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Cyclical Fluctuations in Workplace Accidents

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  • Boone, Jan
  • van Ours, Jan C

Abstract

This Paper presents a theory and an empirical investigation on cyclical fluctuations in workplace accidents. The theory is based on the idea that reporting an accident dents the reputation of a worker and raises the probability that he is fired. Therefore a country with a high or an increasing unemployment rate has a low (reported) workplace accident rate. The empirical investigation concerns workplace accidents in OECD countries. The analysis confirms that workplace accident rates are inversely related to both the level of unemployment and the change in unemployment. Furthermore, fatal accident rates do not fluctuate over the cycle. We conclude that our empirical analysis is in line with our theory: cyclical fluctuations in workplace accidents have to do with reporting behaviour of workers and not with changes in workplace safety.

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Bibliographic Info

Paper provided by C.E.P.R. Discussion Papers in its series CEPR Discussion Papers with number 3655.

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Date of creation: Nov 2002
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Handle: RePEc:cpr:ceprdp:3655

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Keywords: unemployment; workplace accidents;

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References

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  1. Stephen Nickell & D. Nicolitsas, 1994. "Wages," LSE Research Online Documents on Economics 51644, London School of Economics and Political Science, LSE Library.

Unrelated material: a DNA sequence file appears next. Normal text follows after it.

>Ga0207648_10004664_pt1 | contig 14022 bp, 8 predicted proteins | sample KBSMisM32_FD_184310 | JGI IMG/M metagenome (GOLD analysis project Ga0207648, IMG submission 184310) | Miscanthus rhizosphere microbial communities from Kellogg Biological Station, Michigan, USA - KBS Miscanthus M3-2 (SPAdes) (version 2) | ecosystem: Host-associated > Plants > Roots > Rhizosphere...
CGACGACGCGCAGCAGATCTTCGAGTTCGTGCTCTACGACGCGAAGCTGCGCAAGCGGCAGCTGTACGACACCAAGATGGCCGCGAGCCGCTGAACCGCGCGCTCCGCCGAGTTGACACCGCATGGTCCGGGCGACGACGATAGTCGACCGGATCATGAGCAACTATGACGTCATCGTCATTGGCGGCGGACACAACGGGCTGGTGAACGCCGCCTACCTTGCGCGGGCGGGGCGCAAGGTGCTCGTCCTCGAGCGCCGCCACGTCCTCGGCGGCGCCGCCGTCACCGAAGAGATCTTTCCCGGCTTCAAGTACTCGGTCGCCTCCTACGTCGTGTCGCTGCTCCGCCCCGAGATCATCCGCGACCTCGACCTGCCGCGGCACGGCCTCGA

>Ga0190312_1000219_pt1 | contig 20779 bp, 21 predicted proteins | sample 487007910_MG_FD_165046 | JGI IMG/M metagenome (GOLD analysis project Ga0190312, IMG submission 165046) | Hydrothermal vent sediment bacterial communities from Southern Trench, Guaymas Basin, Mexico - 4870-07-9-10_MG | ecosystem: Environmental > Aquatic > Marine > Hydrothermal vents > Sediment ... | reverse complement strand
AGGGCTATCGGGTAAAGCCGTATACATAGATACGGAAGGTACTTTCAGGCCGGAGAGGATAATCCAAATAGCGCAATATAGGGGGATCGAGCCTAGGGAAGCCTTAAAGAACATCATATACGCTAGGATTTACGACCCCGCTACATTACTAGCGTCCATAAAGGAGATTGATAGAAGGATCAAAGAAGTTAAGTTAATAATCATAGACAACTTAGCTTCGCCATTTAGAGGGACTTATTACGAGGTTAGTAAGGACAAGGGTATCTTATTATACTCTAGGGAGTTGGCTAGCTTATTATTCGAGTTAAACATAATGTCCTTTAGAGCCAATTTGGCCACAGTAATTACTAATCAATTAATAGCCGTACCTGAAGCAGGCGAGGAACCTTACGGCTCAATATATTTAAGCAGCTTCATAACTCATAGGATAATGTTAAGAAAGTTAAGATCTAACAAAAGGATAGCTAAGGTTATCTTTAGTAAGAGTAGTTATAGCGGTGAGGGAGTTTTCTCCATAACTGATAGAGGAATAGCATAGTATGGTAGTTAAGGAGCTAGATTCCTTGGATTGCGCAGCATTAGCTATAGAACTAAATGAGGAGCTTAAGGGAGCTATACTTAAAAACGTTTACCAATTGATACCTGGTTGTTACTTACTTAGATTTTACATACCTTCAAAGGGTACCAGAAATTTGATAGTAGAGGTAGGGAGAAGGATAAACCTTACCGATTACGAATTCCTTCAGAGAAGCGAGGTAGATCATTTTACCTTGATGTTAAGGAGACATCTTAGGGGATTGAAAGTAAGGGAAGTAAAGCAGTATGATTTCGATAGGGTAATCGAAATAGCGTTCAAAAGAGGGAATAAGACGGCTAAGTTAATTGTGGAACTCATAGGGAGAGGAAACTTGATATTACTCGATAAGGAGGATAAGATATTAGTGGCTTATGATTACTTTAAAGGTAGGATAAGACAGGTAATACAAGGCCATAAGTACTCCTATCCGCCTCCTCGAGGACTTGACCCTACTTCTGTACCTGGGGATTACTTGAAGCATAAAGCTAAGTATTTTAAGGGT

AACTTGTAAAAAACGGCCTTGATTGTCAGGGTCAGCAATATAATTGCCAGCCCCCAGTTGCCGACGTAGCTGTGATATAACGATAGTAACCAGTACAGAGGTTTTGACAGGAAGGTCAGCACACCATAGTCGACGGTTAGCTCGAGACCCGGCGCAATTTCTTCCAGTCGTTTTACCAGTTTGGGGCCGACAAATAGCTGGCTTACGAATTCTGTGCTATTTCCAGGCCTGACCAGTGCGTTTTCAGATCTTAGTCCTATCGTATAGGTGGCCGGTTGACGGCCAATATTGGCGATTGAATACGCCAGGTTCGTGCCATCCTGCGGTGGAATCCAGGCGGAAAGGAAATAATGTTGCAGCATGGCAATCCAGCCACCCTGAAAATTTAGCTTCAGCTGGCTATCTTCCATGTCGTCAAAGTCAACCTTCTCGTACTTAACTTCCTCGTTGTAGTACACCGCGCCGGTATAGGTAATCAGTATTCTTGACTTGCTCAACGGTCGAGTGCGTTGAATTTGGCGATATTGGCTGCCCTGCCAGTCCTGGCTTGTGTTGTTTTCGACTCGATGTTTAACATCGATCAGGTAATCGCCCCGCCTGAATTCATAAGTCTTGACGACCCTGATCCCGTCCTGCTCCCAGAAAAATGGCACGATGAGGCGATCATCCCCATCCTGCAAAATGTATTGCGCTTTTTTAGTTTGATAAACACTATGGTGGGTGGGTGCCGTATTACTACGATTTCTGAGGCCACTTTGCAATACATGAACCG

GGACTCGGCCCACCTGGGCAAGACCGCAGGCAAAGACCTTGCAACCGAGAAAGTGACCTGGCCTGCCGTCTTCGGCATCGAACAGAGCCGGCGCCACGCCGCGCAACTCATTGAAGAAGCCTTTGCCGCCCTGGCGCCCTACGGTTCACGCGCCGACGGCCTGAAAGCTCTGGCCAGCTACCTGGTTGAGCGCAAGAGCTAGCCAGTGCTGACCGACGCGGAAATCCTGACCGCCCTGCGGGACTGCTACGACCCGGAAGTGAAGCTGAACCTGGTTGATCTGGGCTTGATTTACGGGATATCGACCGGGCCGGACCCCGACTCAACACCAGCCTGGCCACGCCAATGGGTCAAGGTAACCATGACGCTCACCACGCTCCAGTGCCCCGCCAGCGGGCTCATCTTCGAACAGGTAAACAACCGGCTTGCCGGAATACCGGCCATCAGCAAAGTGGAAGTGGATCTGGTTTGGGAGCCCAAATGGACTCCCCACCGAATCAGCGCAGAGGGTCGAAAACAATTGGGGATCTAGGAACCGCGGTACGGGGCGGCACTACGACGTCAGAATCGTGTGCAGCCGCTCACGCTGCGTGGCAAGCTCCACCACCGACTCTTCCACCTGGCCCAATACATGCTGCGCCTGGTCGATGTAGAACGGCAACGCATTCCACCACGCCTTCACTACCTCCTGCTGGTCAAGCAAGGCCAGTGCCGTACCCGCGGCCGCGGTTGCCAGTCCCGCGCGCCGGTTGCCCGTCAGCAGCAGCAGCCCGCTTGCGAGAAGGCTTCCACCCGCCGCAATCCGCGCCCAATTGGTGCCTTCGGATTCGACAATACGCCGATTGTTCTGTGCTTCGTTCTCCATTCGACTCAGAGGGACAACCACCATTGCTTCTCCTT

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  9. Mortensen, Dale T. & Pissarides, Christopher A., 1999. "New developments in models of search in the labor market," Handbook of Labor Economics, in: O. Ashenfelter & D. Card (ed.), Handbook of Labor Economics, edition 1, volume 3, chapter 39, pages 2567-2627 Elsevier.
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  11. Arai, Mahmood & Thoursie, Peter Skogman, 2005. "Incentives and selection in cyclical absenteeism," Labour Economics, Elsevier, vol. 12(2), pages 269-280, April.
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Cited by:
  1. Anna Maria MOUZA & Antonis TARGOUTZIDIS, 2010. "The Effect of The Economic Cycle on Workplace Accidents In Six European Countries," Ege Academic Review, Ege University Faculty of Economics and Administrative Sciences, vol. 10(1), pages 1-13.
  2. Jan Erik Askildsen & Espen Bratberg & Øivind Anti Nilsen, 2005. "Unemployment, labor force composition and sickness absence: a panel data study," Health Economics, John Wiley & Sons, Ltd., vol. 14(11), pages 1087-1101.
  3. Boone, Jan & van Ours, Jan C., 2006. "Are recessions good for workplace safety?," Journal of Health Economics, Elsevier, vol. 25(6), pages 1069-1093, November.

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